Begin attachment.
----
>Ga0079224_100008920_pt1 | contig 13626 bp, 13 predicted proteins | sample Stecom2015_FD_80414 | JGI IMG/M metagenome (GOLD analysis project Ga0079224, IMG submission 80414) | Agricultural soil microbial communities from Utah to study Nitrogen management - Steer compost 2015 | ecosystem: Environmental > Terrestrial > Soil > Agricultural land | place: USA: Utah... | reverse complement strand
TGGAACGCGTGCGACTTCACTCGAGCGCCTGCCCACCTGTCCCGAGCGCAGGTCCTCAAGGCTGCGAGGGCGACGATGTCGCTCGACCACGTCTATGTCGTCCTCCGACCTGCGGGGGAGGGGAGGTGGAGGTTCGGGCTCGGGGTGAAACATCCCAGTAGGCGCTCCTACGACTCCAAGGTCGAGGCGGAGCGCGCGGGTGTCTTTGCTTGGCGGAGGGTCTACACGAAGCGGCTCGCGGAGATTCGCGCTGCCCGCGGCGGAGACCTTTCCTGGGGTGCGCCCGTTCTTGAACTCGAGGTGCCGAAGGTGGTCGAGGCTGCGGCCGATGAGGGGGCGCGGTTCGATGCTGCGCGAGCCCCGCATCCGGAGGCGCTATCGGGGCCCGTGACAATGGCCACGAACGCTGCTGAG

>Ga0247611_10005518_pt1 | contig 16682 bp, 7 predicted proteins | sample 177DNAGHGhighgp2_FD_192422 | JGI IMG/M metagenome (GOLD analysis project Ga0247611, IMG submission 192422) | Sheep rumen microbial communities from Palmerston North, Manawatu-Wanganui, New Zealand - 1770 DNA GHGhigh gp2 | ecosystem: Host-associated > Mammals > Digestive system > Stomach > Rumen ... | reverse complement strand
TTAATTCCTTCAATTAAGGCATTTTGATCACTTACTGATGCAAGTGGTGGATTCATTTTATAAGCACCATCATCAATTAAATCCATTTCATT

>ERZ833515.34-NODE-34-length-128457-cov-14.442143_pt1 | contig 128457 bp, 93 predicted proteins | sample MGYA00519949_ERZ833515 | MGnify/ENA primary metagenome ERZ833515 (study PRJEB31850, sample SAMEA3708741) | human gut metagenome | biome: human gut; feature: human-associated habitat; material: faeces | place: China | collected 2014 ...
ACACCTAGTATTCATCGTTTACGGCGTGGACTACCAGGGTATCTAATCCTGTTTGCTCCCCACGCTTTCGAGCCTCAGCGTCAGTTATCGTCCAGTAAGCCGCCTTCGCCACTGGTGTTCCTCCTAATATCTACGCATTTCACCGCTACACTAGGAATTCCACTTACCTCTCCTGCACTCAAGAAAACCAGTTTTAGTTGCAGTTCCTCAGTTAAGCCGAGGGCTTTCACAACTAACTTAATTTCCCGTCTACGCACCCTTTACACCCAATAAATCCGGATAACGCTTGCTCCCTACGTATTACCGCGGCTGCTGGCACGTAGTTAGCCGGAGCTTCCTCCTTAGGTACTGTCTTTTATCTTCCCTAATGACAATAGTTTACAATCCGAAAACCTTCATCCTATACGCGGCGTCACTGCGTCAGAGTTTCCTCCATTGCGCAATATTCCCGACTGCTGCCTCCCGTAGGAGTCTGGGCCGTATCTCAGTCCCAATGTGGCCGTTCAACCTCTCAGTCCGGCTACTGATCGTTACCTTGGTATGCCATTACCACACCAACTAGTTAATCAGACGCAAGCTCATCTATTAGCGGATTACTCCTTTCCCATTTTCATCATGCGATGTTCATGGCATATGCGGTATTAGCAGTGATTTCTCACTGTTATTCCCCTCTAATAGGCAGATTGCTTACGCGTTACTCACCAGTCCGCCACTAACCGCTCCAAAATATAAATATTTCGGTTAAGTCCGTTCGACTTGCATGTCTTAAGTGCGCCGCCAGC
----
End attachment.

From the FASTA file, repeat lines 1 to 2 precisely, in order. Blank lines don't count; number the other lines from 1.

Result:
>Ga0079224_100008920_pt1 | contig 13626 bp, 13 predicted proteins | sample Stecom2015_FD_80414 | JGI IMG/M metagenome (GOLD analysis project Ga0079224, IMG submission 80414) | Agricultural soil microbial communities from Utah to study Nitrogen management - Steer compost 2015 | ecosystem: Environmental > Terrestrial > Soil > Agricultural land | place: USA: Utah... | reverse complement strand
TGGAACGCGTGCGACTTCACTCGAGCGCCTGCCCACCTGTCCCGAGCGCAGGTCCTCAAGGCTGCGAGGGCGACGATGTCGCTCGACCACGTCTATGTCGTCCTCCGACCTGCGGGGGAGGGGAGGTGGAGGTTCGGGCTCGGGGTGAAACATCCCAGTAGGCGCTCCTACGACTCCAAGGTCGAGGCGGAGCGCGCGGGTGTCTTTGCTTGGCGGAGGGTCTACACGAAGCGGCTCGCGGAGATTCGCGCTGCCCGCGGCGGAGACCTTTCCTGGGGTGCGCCCGTTCTTGAACTCGAGGTGCCGAAGGTGGTCGAGGCTGCGGCCGATGAGGGGGCGCGGTTCGATGCTGCGCGAGCCCCGCATCCGGAGGCGCTATCGGGGCCCGTGACAATGGCCACGAACGCTGCTGAG